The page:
33 Theories Underclass: Group of poor whose members have little chance of upward mobility Social Structure: D is result of socioeconomic conditions and cultural values Enculturated: The process learning what is accepted in a culture Social Disorganization: Links D to being locked out of economic mainstream which cause anger Cultural Deviance: Lower class culture develops in disorganized areas whose beliefs are in conflict with conventional norms

34 Theories Social Transmission: Norms and values passed down from each generation Social Control: Ability of institutions to influence social behavior Social Ecology: Law abiding behavior is result of social rather than individual forces Transitional Neighborhood: Transition of population & structure from middle class to poorer (White flight)

35 Theories Siege Mentality: Residents become suspicious of authority and consider outside world as the enemy. We see this when communities refuse to cooperate with police even when the crimes are outrageous and heinous Collective Efficacy: The ability of communities to regulate behavior through influences of school and family Street Efficacy: Using one’s wit to avoid violence and feel safe

36 Theories Strain Theory: Suggests that most people share similar values and goals. When people feel shutout they feel frustrated and angry, a condition called strain General Strain Theory (GST): Multiple sources of strain interact with a person’s traits and responses to produce D Anomie: Normlessness produced by rapidly shifting moral values. Personal goals cannot be achieved using available means

37 Sources of Stress Causing Strain Failure to achieve positively valued goals Disjunction between expectations and achievements Removal of positively valued stimuli (loss of friends) Presentation of negative stimuli (child abuse)

38 Research that Supports GST People who think they have been treated unfairly report high levels of anger & high levels of theft People who live in strain producing conditions are more likely to commit anti-social acts People who believe that path to success is blocked are more likely to engage in criminal activities Similar results in foreign countries (indicating not cultural based outcomes).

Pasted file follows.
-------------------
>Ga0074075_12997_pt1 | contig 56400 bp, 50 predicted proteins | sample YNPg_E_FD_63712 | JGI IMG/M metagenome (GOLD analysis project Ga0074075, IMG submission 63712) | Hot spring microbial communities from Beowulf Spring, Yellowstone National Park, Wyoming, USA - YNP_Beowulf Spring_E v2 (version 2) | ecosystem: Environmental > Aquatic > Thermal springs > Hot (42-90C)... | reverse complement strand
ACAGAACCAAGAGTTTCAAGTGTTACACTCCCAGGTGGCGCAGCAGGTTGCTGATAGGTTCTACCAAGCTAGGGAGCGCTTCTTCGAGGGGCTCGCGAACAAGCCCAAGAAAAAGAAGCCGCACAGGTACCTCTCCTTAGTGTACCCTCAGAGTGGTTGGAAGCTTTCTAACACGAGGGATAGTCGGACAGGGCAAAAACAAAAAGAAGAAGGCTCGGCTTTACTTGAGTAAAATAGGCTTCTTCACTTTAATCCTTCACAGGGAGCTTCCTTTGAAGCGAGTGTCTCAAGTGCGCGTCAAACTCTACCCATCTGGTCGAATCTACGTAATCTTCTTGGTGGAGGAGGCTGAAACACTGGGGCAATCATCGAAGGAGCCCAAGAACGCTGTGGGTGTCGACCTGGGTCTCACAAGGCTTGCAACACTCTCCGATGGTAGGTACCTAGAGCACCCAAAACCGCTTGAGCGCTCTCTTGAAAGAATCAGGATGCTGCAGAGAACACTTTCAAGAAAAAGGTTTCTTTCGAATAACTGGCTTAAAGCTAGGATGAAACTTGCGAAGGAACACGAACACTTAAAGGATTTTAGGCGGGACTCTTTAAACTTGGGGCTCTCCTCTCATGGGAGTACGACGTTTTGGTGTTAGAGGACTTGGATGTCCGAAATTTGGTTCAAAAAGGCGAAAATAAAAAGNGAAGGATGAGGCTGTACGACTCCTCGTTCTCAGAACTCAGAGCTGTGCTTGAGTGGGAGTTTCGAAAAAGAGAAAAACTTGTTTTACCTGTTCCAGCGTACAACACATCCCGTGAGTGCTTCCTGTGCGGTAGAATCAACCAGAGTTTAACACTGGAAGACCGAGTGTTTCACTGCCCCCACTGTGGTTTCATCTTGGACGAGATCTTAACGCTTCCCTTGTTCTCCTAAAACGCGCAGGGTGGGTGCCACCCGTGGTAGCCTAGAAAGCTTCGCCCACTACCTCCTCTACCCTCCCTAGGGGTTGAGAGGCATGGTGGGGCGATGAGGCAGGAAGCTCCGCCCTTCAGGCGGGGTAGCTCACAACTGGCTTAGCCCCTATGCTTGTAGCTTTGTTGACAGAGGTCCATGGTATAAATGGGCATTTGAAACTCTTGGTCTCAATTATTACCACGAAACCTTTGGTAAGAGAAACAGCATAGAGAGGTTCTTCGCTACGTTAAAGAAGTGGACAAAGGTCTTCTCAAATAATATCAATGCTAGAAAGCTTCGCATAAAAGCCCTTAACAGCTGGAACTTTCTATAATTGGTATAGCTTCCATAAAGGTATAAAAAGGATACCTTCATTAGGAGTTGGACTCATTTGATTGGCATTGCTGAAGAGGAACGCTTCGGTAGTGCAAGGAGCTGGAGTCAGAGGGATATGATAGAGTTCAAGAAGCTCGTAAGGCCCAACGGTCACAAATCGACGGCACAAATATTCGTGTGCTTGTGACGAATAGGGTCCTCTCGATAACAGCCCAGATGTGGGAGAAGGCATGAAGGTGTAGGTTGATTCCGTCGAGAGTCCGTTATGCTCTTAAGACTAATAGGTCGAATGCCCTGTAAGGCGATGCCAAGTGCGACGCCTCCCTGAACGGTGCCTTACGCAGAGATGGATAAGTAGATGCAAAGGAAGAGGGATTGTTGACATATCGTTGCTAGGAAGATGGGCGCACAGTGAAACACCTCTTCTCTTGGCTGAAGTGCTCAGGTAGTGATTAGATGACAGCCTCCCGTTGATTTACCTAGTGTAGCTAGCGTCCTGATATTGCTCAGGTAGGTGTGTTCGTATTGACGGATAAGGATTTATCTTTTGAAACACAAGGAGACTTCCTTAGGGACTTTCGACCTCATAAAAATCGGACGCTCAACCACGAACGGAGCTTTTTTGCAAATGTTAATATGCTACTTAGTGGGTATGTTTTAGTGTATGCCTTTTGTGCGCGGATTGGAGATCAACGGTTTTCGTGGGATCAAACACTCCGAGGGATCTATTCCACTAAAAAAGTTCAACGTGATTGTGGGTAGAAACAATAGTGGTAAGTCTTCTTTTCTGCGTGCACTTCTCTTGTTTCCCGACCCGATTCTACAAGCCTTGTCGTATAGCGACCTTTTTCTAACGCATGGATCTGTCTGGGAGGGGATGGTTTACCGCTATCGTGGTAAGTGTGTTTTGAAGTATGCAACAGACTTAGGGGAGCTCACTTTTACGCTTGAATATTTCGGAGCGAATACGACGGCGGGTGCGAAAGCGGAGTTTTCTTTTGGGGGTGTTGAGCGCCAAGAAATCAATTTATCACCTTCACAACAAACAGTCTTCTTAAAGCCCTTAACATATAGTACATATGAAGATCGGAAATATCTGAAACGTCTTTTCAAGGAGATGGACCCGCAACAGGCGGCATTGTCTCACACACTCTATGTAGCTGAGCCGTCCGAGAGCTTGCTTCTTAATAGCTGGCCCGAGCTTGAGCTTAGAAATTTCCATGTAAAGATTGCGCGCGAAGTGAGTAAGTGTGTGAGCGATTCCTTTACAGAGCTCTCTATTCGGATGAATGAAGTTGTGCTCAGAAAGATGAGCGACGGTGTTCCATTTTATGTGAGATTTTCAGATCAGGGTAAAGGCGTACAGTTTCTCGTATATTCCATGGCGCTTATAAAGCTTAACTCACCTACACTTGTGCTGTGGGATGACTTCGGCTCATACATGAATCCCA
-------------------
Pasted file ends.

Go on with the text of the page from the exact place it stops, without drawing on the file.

39 Focal Concerns Unique value system that defines lower-class culture. Conformance to these focal concerns dominates life. Promotes illegal or violent behavior. The need for being seen as tough or the need for excitement, trouble, smartness (streetwise & savvy), fate, and personal autonomy (independent of authority figures).

40 D Subcultures Status Frustration: Culture conflict experienced by lower-class youths because social conditions prevent them from achieving success as defined by society Middle-class Measuring Rods: Standards used by teachers & others to evaluate behavior-when poorer kids do not meet standards they are subject to failure, which brings about anger and frustration Reaction Formation: ψ Reaction that occurs when a person does or says something that is the opposite of what he really wants or is socially appropriate

41 Differential Opportunity View that poorer youths, which have limited opportunities, join gangs and pursue criminal careers as an alternative means to achieving success. Criminal gangs: Criminal goals Conflict gangs: Protect their own Retreatist gangs: Retreat and create fringe society; often getting high, sex, and music is goal

42 Social Process Socialization: People learn to adopt the behaviors of the community in which they live. 1. Family influence 2. School 3. Peers 4. Religion

43 Social Learning Theory D is learned through close relationships with others; asserts that children are born good and learn bad from others Differential Association: Asserts that D is learned within interpersonal groups and youths will become D if violating the law is favorable to obeying the law

44 Principles of Differential Association (DA) D behavior is learned Learning is a by-product of interaction Learning occurs within intimate groups Criminal techniques are learned Perceptions of legal code influence motives DA may vary in duration, frequency, priority, & intensity D is an expression of needs & values, but not an excuse

45 Neutralization Theory (NT) Subterranean values: The ability of youth to repress social norms. Youths can drift back and force between conventional and D norms

46 Neutralization Techniques A set of attitudes that allow youths to negate moral apprehension so that they may freely engage in D behavior without regret 1. Deny responsibility 2. Deny injury (no one hurt, so not wrong) 3. Deny the victim (he had it coming) 4. Condemn the condemners (world, school, society is corrupt) 5. Appeal to higher loyalties (Caught between being loyal to peers and rules of society)

47 Social Control Theory (SCT) All people have the potential to violate the law and that society presents many opportunities for illegal activity. Drugs, illicit sex, even theft offer exciting pastimes. Is it fear of punishment that prevents offending behavior (choice theory)? Obeying law is a function of success, so we don’t disobey (structural theory)? Obedience is because of contact with law-abiding parents and peers (learning theory)? SCT argues that internal and external forces control desire and passion. Proper socialization renders us incapable of committing D acts.